WWW: Playing Children

>> Wednesday, May 13, 2009


Hey, I'm back. I know you all missed me.

Although not feeling quite 100%, I do feel much better than I did this weekend, thanks for asking.

So, to jump in, have you ever dealt with teenagers? I know, what does this have to do with writing. Between my younger husband and my daughter, I feel inundated with teenagers and youthful thinking. Truth is, of course, that teenagers and children don't speak the same language as the rest of us. Actually, very few people speak like me and when I was a teenager, I didn't speak like one (at least, Lord, I hope not).

And that's the point. Authors will often throw children into a novel for comic relief or entertainment or warmth with no idea how children talk or act. It's not genuine.

For that reason, it comes of clumsy, it doesn't read right. Sadly, this can also be true of young adult fiction where adults put adult conversation in the mouth of children. (Note that you can put adult conversation in the mouth of a child; after all, I spoke that way. However, if all your kids talk like that or your child is seven, you'll sound stupid.) Given my own weirdnesses, this is particularly challenging for me and I usually have to have at least one over-elocuted individual so I don't go insane. But I have to watch myself or I'll have to many. You can also allow for differences in people who have English as a second language --depending on the method, they might speak a pidgin or, more likely, "textbook" English where, again, the child will speak with a precision not normally found among those who speak the native tongue. Seriously. But idioms and terminology normal in their own language can get transferred in a way that sounds odd.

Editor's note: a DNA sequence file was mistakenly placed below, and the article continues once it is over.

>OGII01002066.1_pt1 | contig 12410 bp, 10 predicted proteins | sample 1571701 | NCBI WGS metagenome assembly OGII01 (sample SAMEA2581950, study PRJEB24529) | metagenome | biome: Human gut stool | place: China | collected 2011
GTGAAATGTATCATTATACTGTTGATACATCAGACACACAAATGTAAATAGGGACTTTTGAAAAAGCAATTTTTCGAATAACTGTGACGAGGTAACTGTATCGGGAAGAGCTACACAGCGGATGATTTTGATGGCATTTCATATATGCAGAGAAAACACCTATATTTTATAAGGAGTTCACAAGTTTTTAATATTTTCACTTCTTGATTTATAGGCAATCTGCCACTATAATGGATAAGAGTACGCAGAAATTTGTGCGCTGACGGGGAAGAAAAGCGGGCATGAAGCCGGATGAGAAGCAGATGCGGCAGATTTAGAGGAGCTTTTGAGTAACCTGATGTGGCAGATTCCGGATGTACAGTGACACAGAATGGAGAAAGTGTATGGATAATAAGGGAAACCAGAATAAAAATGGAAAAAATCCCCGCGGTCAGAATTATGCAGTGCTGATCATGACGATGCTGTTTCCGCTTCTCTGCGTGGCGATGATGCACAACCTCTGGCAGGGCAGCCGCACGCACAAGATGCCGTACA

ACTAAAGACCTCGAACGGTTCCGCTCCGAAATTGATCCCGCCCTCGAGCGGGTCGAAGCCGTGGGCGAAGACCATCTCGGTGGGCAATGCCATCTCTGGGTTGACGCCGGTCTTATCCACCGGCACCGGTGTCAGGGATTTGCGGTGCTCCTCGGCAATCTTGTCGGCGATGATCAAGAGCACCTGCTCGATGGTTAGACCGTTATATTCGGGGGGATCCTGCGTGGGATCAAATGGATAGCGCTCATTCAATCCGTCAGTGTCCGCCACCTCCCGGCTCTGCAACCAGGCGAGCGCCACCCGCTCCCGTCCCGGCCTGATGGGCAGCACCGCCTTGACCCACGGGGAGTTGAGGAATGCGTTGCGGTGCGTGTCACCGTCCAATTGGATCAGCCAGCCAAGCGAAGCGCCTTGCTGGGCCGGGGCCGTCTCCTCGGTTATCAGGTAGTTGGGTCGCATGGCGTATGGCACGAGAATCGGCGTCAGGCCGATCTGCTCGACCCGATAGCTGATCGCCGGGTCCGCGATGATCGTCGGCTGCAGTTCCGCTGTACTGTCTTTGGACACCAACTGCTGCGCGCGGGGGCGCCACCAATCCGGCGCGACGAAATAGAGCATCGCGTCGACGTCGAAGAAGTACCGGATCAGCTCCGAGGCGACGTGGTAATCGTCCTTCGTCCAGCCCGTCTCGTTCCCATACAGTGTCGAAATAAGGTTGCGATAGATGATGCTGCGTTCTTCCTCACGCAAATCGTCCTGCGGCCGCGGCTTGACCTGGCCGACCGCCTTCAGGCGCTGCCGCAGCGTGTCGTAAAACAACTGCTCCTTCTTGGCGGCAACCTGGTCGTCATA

Of course, if you make it sound too good, and everyone sounds like a teenager. If you think, as an adult, that's easy to read, try it. You might change your mind.

However, when an author is an expert, when they really capture to tone, the thought processes (however whacked), the syntax of a child, it is very compelling in a book. For example, Stephen King (who has some traits I don't care for) writes children with amazing accuracy. He has a real gift, in my opinion, in capturing the way they look at the world and talk, the way they think and interact. How they prioritize, how they think, what scares them and how they react to adults feels frighteningly accurate.

I am not that good yet, but I've been working on it. After all, I have a plethora of the younger set in my household and this is the chance to try to capture some of that thinking when I have so little of childhood I remember. Here's a sample from my current work in progress.

"I still don't see why I had to be bungied to the damn wall," Laren muttered. Again.

Rem laughed, which, Xander figured, was the best defense for Laren's constant griping. Not that Xander would give Laren the satisfaction of laughter. Rem might be strapped to the matte silver wall with them, but his position between them was more than symbolic. Xander pressed a hand against the flexible webbing holding them in place. Really, the only downside to hanging with Rem was that Laren was likely to be there, too. Rem had spotty taste in best friends.

"I mean," Laren said to the silence. "They couldn't find me some kinda seat?"